The first choice was difficult, because although this site begins in 2006, where would I start from in terms of memory? I was going to choose a favourite classic of mine, ‘As Kingfishers Catch Fire’, by G.M. Hopkins, or something from Robert Duncan’s last book, Ground Work II, In the Dark, or maybe a poem from Geoffrey Hill’s stunning new volume Without Title (UK: Penguin, January 2006). Then, thinking of Geoffrey Hill reminded me of a book I read last year—not that this book was like Hill’s poetry—except for its impeccable technique. The Sky Didn’t Fall is a volume of beautifully crafted poems by Kerry Hardie; this is the first poem in the book:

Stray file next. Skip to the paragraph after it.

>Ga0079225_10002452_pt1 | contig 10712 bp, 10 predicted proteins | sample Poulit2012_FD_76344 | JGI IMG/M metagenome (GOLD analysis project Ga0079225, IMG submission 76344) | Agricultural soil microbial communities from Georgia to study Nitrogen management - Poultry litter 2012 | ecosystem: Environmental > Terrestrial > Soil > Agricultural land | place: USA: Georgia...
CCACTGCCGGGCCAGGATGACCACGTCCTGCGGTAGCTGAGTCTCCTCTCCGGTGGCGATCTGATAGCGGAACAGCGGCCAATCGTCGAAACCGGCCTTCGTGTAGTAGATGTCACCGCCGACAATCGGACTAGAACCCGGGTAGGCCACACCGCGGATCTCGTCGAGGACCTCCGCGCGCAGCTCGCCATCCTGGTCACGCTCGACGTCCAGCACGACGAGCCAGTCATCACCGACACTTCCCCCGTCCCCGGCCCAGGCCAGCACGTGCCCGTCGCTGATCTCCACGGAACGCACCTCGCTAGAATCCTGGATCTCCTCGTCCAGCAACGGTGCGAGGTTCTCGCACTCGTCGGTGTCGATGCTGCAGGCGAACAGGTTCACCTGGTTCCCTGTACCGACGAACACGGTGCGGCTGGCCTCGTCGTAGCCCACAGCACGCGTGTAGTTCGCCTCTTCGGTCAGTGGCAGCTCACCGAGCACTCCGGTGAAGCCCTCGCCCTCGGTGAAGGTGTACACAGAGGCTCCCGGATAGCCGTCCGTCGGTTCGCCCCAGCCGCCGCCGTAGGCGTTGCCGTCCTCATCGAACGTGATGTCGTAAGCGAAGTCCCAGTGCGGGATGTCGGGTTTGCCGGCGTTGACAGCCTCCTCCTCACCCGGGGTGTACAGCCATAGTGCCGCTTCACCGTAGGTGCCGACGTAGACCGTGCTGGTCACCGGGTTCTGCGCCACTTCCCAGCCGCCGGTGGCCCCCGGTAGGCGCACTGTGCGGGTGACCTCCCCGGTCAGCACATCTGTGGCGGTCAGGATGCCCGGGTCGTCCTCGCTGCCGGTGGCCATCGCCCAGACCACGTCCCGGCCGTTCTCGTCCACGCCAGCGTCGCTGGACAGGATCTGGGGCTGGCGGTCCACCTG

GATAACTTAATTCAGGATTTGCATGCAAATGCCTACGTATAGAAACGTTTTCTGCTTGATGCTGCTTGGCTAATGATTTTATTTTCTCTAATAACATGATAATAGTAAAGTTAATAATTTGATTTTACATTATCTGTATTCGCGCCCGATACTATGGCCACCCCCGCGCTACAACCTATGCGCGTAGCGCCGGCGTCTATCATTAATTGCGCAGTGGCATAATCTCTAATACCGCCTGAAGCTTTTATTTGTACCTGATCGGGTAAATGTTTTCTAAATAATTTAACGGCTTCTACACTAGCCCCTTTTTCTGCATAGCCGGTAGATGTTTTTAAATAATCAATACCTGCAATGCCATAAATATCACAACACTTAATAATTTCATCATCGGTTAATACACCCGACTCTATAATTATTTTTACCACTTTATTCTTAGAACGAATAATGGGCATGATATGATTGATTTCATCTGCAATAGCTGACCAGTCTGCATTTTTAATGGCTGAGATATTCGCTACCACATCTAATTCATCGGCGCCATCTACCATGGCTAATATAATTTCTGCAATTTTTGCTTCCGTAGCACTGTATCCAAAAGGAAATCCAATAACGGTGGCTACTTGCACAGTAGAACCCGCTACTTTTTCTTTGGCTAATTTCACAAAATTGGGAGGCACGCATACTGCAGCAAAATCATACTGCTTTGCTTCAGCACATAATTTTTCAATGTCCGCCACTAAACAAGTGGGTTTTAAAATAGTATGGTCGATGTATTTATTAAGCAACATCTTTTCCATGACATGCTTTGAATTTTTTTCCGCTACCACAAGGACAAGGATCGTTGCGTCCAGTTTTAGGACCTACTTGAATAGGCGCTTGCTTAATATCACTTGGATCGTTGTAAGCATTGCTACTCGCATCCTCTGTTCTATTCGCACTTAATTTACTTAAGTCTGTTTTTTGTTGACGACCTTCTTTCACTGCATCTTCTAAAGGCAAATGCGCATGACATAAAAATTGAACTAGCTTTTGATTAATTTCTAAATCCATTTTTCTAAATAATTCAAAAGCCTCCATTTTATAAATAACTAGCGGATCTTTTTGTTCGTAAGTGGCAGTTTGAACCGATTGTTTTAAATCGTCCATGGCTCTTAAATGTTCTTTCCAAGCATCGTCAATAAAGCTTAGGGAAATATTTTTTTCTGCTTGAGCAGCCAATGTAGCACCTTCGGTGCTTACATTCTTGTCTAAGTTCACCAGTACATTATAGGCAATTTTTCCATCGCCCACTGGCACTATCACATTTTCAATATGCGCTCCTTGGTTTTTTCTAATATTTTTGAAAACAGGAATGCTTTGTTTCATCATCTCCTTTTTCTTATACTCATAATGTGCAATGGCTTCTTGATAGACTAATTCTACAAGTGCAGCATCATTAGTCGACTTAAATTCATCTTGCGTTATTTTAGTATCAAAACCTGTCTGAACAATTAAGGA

After the frost-locked week
the grey day eases open like a hand;
the river gleams, the sally stems flare red.
You tell me how you reached that place at night
and, in the morning, in your bed,
opened the guide book, read
of the town’s sitting at the narrowest place.
Outside, the Orinoco and its mile-wide stretch.
Sweat flutes the printed page.
A metal bedstead, thrown-down bags.
Your face there, face here.
A heron standing in the long shine of the weir.
~ Kerry Hardie
Kerry Hardie was born in 1951 and grew up in County Down. She lives in County Kilkenny with her husband, the writer Sean Hardie. This poem was published in The Sky Didn’t Fall, Gallery Books, Ireland, 2003.